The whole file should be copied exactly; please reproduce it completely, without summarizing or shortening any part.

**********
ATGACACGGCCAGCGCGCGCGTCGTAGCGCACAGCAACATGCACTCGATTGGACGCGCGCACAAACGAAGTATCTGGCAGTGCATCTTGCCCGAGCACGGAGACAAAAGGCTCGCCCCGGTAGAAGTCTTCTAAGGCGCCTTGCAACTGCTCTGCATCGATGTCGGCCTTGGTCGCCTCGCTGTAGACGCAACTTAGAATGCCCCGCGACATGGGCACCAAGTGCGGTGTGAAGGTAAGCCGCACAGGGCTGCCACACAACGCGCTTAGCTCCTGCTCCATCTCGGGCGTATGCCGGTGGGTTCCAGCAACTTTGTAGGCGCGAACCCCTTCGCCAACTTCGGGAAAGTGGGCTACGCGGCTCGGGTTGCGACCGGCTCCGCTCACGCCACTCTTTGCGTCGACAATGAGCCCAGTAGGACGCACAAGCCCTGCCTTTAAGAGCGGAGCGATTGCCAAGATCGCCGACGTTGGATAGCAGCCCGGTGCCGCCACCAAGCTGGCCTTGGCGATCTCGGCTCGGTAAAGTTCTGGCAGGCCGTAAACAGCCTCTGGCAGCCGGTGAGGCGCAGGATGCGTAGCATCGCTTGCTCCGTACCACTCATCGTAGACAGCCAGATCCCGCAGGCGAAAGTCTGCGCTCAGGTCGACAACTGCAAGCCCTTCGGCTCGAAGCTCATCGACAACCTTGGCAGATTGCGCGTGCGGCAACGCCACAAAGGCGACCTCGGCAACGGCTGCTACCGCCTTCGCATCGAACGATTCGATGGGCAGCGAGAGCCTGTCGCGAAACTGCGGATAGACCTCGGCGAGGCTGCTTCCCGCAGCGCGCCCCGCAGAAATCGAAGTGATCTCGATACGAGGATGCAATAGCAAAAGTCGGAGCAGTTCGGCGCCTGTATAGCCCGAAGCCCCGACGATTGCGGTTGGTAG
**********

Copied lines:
ATGACACGGCCAGCGCGCGCGTCGTAGCGCACAGCAACATGCACTCGATTGGACGCGCGCACAAACGAAGTATCTGGCAGTGCATCTTGCCCGAGCACGGAGACAAAAGGCTCGCCCCGGTAGAAGTCTTCTAAGGCGCCTTGCAACTGCTCTGCATCGATGTCGGCCTTGGTCGCCTCGCTGTAGACGCAACTTAGAATGCCCCGCGACATGGGCACCAAGTGCGGTGTGAAGGTAAGCCGCACAGGGCTGCCACACAACGCGCTTAGCTCCTGCTCCATCTCGGGCGTATGCCGGTGGGTTCCAGCAACTTTGTAGGCGCGAACCCCTTCGCCAACTTCGGGAAAGTGGGCTACGCGGCTCGGGTTGCGACCGGCTCCGCTCACGCCACTCTTTGCGTCGACAATGAGCCCAGTAGGACGCACAAGCCCTGCCTTTAAGAGCGGAGCGATTGCCAAGATCGCCGACGTTGGATAGCAGCCCGGTGCCGCCACCAAGCTGGCCTTGGCGATCTCGGCTCGGTAAAGTTCTGGCAGGCCGTAAACAGCCTCTGGCAGCCGGTGAGGCGCAGGATGCGTAGCATCGCTTGCTCCGTACCACTCATCGTAGACAGCCAGATCCCGCAGGCGAAAGTCTGCGCTCAGGTCGACAACTGCAAGCCCTTCGGCTCGAAGCTCATCGACAACCTTGGCAGATTGCGCGTGCGGCAACGCCACAAAGGCGACCTCGGCAACGGCTGCTACCGCCTTCGCATCGAACGATTCGATGGGCAGCGAGAGCCTGTCGCGAAACTGCGGATAGACCTCGGCGAGGCTGCTTCCCGCAGCGCGCCCCGCAGAAATCGAAGTGATCTCGATACGAGGATGCAATAGCAAAAGTCGGAGCAGTTCGGCGCCTGTATAGCCCGAAGCCCCGACGATTGCGGTTGGTAG